2

Only Show the Relevant, but Have the Whole Story: You have a very complicated world, with LOTS of moving parts that will require tons of explanation. I love worlds like that, but you'll need to consider what you're trying to accomplish with the story. All those hundreds of shiny pieces of information are a draw on your reader's attention. If they're too busy ...


2

You can use comparison. If your character comes across other individuals of its own kind, opposite sex, youngster, elderly, different size, different colours/markings, then by comparing them to himself you give a picture of both creatures. Example: As he rounded the bend X spotted Y lounging on the track ahead, his fifth leg scratching at his stomach. The 5 ...


2

I'm not sure there's an easy answer; this is a problem in a lot of first-person narratives even with people. Here are a couple of suggestions: The protagonist/narrator/main character listens to people talking about it, maybe eavesdropping. The protagonist interacts with others who mention things in dialog, e.g. "But you're a land animal, you don't ...


1

Your protagonist is a dog, a sentient one. Or at least that's what your readers will think. That was feedback I got from one person on the first chapter of my own writing, depressingly enough, to which I had to respond what dog has fingers?! I can only assume that some of the details I gave were overlooked — two out of three people I asked for feedback had ...


1

I've considered leaving the description out and leaving hints throughout the story (example: the creature frequently mentions using its claws, showing the reader it has some kind of claws) and leaving the rest to the reader's imagination. Perfect. the events of the plot directly depend on the animal's design and abilities This will be opportunity for the ...


1

Okay, to answer your questions in order, since I've studied Physics: Diamagnetism is the way an object is repelled by a magnetic field. It is weakly present in all materials, but it is practically nonexistent in nearly all of them. It's the exact inverse of the force that allows you to connect paper clips to a magnet in a chain. (Newton's third law of ...


1

In Star Wars Thrawn, there's a lot of journal entries throughout the text. Whenever this is done, it is in italics. Throughout the book, italics are sometimes used as well when the POV switches from 3rd person, to the journalist's (Thrawn's) point of view. I suggest using the same system, as it flowed quite well. You don't have to use the second half of the ...


1

Formats: If your goal is to get this read, I don't think there's an issue. If you want to get this published with a publisher, I might use formatting (like an indent and additional lines before and after) to set this section apart, rather than font changes. I have a story with dream sequences, and this is how I set them apart. Sometimes the MC isn't the ...


1

If your world is populated by humans who evolved and adapted to climates as they spread across the globe, then --absent a cataclismic event wiping out local populations -- then you would expect diverse populations. You could use the traits of humans populating your planet -- Earth -- as a reference for which groups populated your world. This method is used ...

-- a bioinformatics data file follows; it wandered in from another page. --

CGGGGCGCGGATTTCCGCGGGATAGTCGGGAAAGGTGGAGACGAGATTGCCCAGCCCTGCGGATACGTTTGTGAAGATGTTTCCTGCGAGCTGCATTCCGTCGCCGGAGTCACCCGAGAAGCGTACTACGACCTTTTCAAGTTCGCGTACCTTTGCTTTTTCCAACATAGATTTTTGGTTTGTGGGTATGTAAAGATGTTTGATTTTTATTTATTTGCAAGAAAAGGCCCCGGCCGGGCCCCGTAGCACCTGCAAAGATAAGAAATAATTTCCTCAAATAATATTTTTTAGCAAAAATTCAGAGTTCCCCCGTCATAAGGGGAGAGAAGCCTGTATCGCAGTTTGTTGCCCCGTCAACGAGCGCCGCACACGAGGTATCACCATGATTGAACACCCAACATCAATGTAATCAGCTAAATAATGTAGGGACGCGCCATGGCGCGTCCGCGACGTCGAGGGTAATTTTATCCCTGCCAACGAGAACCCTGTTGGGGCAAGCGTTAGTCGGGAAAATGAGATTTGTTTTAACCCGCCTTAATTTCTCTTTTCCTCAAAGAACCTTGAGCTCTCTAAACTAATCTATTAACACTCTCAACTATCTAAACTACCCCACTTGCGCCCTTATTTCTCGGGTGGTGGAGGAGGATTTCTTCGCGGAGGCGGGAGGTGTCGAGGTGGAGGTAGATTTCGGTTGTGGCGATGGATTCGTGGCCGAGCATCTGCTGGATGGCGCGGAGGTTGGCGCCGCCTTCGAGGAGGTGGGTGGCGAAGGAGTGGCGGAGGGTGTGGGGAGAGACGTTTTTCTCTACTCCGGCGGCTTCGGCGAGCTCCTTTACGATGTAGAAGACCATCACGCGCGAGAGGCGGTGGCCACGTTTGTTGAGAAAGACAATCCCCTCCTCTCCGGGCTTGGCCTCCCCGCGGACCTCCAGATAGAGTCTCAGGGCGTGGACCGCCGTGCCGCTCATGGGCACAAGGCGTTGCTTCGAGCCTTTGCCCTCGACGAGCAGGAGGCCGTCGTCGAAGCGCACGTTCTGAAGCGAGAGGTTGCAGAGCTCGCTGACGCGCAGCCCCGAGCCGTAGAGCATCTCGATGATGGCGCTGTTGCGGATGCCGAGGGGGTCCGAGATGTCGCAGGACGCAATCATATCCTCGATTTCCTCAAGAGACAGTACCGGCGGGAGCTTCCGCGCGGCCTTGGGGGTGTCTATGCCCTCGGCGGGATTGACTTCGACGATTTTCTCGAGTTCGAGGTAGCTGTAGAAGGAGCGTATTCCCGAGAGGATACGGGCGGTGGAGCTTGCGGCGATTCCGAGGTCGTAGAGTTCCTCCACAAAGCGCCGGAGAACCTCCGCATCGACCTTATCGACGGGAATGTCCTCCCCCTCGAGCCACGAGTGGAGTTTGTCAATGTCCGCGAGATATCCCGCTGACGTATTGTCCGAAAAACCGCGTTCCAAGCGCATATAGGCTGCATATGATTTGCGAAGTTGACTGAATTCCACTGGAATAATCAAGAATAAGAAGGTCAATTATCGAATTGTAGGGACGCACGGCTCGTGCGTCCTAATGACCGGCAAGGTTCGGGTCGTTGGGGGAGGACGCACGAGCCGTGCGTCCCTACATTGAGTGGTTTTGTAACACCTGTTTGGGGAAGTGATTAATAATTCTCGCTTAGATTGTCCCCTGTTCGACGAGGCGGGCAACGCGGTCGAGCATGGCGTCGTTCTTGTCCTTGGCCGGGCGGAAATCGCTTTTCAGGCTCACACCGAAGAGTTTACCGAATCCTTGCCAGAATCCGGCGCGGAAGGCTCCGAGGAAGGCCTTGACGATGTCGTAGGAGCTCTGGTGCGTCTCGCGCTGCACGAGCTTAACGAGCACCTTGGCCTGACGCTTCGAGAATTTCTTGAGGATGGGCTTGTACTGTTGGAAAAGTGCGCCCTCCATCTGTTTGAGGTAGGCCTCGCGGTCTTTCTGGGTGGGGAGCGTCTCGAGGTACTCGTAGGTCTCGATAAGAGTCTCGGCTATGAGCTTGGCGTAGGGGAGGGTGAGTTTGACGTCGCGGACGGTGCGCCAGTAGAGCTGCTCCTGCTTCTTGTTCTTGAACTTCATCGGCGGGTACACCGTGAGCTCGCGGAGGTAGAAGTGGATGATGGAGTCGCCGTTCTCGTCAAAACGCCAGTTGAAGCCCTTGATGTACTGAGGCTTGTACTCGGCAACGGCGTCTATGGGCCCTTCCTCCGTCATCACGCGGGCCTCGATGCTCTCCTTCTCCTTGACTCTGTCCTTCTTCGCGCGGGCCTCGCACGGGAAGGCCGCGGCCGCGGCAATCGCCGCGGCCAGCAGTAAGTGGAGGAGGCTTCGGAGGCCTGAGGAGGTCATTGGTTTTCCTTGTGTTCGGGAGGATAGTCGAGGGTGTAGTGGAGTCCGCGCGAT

1

Peter and Jebediah both have good answers that I would like to expand upon somewhat. Peter recommends reading some other books that convey significant information about the physics of the fictional universe they are set in, and this is excellent advice. I can also recommend A Fire Upon The Deep, but I think that an even better recommendation is Greg Egan’s ...


1

I agree with the other comments. Sci-fi is a genre that does typically tolerate info-dumping, I still believe it is best to simply use the show not tell method when it comes to info-dumping. That way you're allowing readers to truly see how a world works rather than just telling them through pure info and data.


1

The key to writing speculative fiction is comprehensive world building. It's quite possible to take a junk-yard approach, throwing this and that into the mix. And if you do that, it is likely that the confusion that you fear will abound. The trick with good world building is to focus on how the built world affects the individual characters. That typically ...


1

There are a couple questions that need answer before considering the best approach for what you want; I don't know if you have answered them to yourself already, but mayne doing so will make the path to follow more clear. 1. How did you decide what each of the "new" 7 books will contain? You say your fist book will be the amalagamation of the first ...


1

There is no good way to do that. Did you have a long arc on the series? It may still be too long to put it into one book. And if you did that would be a very very long book most publishers would not buy. What you need to do is start over using all your ideas piled on the side so you can select some to use. Write your premise then do a log line. Write an ...


1

How does your magic work? This is the fundamental question. After all once upon a time, a woman gave you willow bark for a headache and told you to tie loosestrife to the yoke so your horses would pull together and they were both magic. Now that we know the bark works, we call it science. Obviously if magic works, that is no longer true, but if the ...